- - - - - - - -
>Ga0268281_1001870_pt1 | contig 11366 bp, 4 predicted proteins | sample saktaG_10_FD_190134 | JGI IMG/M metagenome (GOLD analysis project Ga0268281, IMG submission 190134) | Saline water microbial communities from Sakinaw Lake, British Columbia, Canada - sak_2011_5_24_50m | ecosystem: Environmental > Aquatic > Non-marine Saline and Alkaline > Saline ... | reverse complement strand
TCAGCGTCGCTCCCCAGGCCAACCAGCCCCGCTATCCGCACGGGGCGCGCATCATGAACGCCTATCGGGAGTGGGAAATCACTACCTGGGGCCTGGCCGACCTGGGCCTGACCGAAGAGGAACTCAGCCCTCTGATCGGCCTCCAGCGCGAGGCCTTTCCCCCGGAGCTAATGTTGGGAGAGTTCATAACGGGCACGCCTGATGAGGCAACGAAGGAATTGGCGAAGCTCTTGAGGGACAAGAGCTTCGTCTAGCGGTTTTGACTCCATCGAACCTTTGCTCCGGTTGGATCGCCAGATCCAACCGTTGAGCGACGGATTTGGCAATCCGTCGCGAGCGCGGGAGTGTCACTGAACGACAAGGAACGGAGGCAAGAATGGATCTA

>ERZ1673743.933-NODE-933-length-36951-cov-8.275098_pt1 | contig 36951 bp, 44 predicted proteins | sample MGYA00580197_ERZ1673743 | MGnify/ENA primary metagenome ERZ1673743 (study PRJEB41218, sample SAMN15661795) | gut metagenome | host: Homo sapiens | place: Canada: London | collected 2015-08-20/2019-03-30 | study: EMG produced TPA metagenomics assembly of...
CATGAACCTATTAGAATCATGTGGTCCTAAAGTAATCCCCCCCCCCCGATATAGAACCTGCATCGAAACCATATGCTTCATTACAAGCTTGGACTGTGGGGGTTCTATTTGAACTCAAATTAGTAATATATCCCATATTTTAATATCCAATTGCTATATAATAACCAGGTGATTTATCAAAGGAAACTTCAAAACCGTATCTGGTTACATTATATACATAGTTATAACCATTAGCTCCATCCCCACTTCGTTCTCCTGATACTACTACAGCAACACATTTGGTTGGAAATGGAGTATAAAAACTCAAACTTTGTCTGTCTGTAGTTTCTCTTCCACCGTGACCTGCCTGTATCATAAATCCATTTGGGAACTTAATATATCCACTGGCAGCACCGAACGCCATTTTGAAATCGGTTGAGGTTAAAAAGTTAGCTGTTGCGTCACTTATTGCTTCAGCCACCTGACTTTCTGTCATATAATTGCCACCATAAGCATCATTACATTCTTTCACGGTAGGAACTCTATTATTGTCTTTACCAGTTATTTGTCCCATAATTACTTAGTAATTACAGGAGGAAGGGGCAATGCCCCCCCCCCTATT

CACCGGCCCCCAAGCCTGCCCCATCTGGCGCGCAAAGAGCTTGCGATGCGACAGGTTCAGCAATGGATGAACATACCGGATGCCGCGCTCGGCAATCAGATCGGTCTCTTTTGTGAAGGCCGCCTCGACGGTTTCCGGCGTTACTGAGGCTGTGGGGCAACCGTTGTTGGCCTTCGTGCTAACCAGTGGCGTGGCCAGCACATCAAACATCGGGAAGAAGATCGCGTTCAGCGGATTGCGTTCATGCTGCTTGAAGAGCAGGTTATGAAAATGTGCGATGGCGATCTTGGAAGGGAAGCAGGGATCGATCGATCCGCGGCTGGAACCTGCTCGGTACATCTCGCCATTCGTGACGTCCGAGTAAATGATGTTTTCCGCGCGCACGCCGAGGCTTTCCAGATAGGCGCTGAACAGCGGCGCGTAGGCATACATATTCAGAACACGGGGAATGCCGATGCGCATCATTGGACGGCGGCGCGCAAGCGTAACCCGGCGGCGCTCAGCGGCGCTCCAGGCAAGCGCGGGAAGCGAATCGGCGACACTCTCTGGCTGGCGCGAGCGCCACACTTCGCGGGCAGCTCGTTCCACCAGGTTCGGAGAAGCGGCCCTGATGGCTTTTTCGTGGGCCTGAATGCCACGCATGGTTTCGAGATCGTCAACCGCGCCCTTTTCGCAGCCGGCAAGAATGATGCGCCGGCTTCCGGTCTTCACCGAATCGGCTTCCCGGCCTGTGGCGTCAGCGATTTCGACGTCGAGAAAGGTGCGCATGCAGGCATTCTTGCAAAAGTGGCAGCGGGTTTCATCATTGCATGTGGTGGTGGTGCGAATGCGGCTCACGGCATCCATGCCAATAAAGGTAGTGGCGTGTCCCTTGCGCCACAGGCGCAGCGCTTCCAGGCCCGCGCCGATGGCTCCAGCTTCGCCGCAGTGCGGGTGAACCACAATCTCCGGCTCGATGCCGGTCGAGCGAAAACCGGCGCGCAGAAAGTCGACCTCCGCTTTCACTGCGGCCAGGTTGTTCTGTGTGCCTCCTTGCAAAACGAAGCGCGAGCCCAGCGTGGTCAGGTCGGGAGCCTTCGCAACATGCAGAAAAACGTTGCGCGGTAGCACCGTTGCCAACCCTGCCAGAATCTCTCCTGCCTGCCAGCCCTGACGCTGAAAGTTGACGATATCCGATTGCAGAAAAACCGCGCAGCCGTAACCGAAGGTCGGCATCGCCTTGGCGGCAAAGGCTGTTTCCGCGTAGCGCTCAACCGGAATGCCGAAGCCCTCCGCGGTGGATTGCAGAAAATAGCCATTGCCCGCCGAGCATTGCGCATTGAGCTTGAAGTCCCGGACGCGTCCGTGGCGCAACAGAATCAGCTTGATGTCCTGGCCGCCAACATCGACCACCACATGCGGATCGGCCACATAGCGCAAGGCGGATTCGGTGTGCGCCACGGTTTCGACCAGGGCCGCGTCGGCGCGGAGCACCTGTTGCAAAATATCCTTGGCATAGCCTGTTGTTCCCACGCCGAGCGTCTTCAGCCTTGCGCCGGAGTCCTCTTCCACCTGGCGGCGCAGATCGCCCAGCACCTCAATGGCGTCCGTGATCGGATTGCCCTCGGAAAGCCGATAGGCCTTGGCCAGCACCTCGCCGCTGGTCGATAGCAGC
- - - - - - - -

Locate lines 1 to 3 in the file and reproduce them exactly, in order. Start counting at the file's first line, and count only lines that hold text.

>Ga0268281_1001870_pt1 | contig 11366 bp, 4 predicted proteins | sample saktaG_10_FD_190134 | JGI IMG/M metagenome (GOLD analysis project Ga0268281, IMG submission 190134) | Saline water microbial communities from Sakinaw Lake, British Columbia, Canada - sak_2011_5_24_50m | ecosystem: Environmental > Aquatic > Non-marine Saline and Alkaline > Saline ... | reverse complement strand
TCAGCGTCGCTCCCCAGGCCAACCAGCCCCGCTATCCGCACGGGGCGCGCATCATGAACGCCTATCGGGAGTGGGAAATCACTACCTGGGGCCTGGCCGACCTGGGCCTGACCGAAGAGGAACTCAGCCCTCTGATCGGCCTCCAGCGCGAGGCCTTTCCCCCGGAGCTAATGTTGGGAGAGTTCATAACGGGCACGCCTGATGAGGCAACGAAGGAATTGGCGAAGCTCTTGAGGGACAAGAGCTTCGTCTAGCGGTTTTGACTCCATCGAACCTTTGCTCCGGTTGGATCGCCAGATCCAACCGTTGAGCGACGGATTTGGCAATCCGTCGCGAGCGCGGGAGTGTCACTGAACGACAAGGAACGGAGGCAAGAATGGATCTA

>ERZ1673743.933-NODE-933-length-36951-cov-8.275098_pt1 | contig 36951 bp, 44 predicted proteins | sample MGYA00580197_ERZ1673743 | MGnify/ENA primary metagenome ERZ1673743 (study PRJEB41218, sample SAMN15661795) | gut metagenome | host: Homo sapiens | place: Canada: London | collected 2015-08-20/2019-03-30 | study: EMG produced TPA metagenomics assembly of...